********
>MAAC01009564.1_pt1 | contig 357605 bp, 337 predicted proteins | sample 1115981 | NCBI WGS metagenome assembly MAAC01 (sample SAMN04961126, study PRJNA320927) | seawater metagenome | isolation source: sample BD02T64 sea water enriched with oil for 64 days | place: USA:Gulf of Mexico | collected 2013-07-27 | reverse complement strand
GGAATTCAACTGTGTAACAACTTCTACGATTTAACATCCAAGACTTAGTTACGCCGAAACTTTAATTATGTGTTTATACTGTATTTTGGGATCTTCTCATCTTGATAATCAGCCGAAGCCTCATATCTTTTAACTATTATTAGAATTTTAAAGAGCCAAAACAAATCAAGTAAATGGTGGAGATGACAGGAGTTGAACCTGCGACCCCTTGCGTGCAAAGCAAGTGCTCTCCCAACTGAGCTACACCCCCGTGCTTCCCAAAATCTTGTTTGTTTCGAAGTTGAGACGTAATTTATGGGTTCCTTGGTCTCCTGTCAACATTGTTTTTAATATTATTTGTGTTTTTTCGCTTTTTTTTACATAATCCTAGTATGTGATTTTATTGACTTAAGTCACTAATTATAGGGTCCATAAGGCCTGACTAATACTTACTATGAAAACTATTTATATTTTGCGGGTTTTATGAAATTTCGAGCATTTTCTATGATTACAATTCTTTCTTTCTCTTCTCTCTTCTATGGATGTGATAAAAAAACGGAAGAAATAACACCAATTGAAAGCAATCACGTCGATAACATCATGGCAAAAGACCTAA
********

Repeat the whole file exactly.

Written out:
>MAAC01009564.1_pt1 | contig 357605 bp, 337 predicted proteins | sample 1115981 | NCBI WGS metagenome assembly MAAC01 (sample SAMN04961126, study PRJNA320927) | seawater metagenome | isolation source: sample BD02T64 sea water enriched with oil for 64 days | place: USA:Gulf of Mexico | collected 2013-07-27 | reverse complement strand
GGAATTCAACTGTGTAACAACTTCTACGATTTAACATCCAAGACTTAGTTACGCCGAAACTTTAATTATGTGTTTATACTGTATTTTGGGATCTTCTCATCTTGATAATCAGCCGAAGCCTCATATCTTTTAACTATTATTAGAATTTTAAAGAGCCAAAACAAATCAAGTAAATGGTGGAGATGACAGGAGTTGAACCTGCGACCCCTTGCGTGCAAAGCAAGTGCTCTCCCAACTGAGCTACACCCCCGTGCTTCCCAAAATCTTGTTTGTTTCGAAGTTGAGACGTAATTTATGGGTTCCTTGGTCTCCTGTCAACATTGTTTTTAATATTATTTGTGTTTTTTCGCTTTTTTTTACATAATCCTAGTATGTGATTTTATTGACTTAAGTCACTAATTATAGGGTCCATAAGGCCTGACTAATACTTACTATGAAAACTATTTATATTTTGCGGGTTTTATGAAATTTCGAGCATTTTCTATGATTACAATTCTTTCTTTCTCTTCTCTCTTCTATGGATGTGATAAAAAAACGGAAGAAATAACACCAATTGAAAGCAATCACGTCGATAACATCATGGCAAAAGACCTAA